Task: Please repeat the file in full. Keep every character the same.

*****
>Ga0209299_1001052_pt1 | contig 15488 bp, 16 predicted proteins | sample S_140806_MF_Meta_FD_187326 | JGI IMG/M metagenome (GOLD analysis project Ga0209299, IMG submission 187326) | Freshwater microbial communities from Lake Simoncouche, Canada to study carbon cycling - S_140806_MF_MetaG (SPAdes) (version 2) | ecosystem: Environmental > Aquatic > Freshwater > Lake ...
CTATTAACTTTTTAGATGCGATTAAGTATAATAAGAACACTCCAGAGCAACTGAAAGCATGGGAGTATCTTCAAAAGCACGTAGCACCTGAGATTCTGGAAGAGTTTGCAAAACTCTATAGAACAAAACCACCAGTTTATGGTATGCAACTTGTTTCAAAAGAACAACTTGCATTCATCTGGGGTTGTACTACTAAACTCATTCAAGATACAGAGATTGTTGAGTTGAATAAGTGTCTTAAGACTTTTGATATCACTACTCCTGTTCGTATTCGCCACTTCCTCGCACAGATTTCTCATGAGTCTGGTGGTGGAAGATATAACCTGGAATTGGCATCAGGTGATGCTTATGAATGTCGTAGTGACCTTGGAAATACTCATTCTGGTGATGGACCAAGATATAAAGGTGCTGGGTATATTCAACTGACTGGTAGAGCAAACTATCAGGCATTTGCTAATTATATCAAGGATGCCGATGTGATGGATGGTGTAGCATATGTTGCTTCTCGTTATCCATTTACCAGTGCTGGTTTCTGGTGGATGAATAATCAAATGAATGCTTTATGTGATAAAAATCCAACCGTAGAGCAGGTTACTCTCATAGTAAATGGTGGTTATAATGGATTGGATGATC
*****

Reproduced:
>Ga0209299_1001052_pt1 | contig 15488 bp, 16 predicted proteins | sample S_140806_MF_Meta_FD_187326 | JGI IMG/M metagenome (GOLD analysis project Ga0209299, IMG submission 187326) | Freshwater microbial communities from Lake Simoncouche, Canada to study carbon cycling - S_140806_MF_MetaG (SPAdes) (version 2) | ecosystem: Environmental > Aquatic > Freshwater > Lake ...
CTATTAACTTTTTAGATGCGATTAAGTATAATAAGAACACTCCAGAGCAACTGAAAGCATGGGAGTATCTTCAAAAGCACGTAGCACCTGAGATTCTGGAAGAGTTTGCAAAACTCTATAGAACAAAACCACCAGTTTATGGTATGCAACTTGTTTCAAAAGAACAACTTGCATTCATCTGGGGTTGTACTACTAAACTCATTCAAGATACAGAGATTGTTGAGTTGAATAAGTGTCTTAAGACTTTTGATATCACTACTCCTGTTCGTATTCGCCACTTCCTCGCACAGATTTCTCATGAGTCTGGTGGTGGAAGATATAACCTGGAATTGGCATCAGGTGATGCTTATGAATGTCGTAGTGACCTTGGAAATACTCATTCTGGTGATGGACCAAGATATAAAGGTGCTGGGTATATTCAACTGACTGGTAGAGCAAACTATCAGGCATTTGCTAATTATATCAAGGATGCCGATGTGATGGATGGTGTAGCATATGTTGCTTCTCGTTATCCATTTACCAGTGCTGGTTTCTGGTGGATGAATAATCAAATGAATGCTTTATGTGATAAAAATCCAACCGTAGAGCAGGTTACTCTCATAGTAAATGGTGGTTATAATGGATTGGATGATC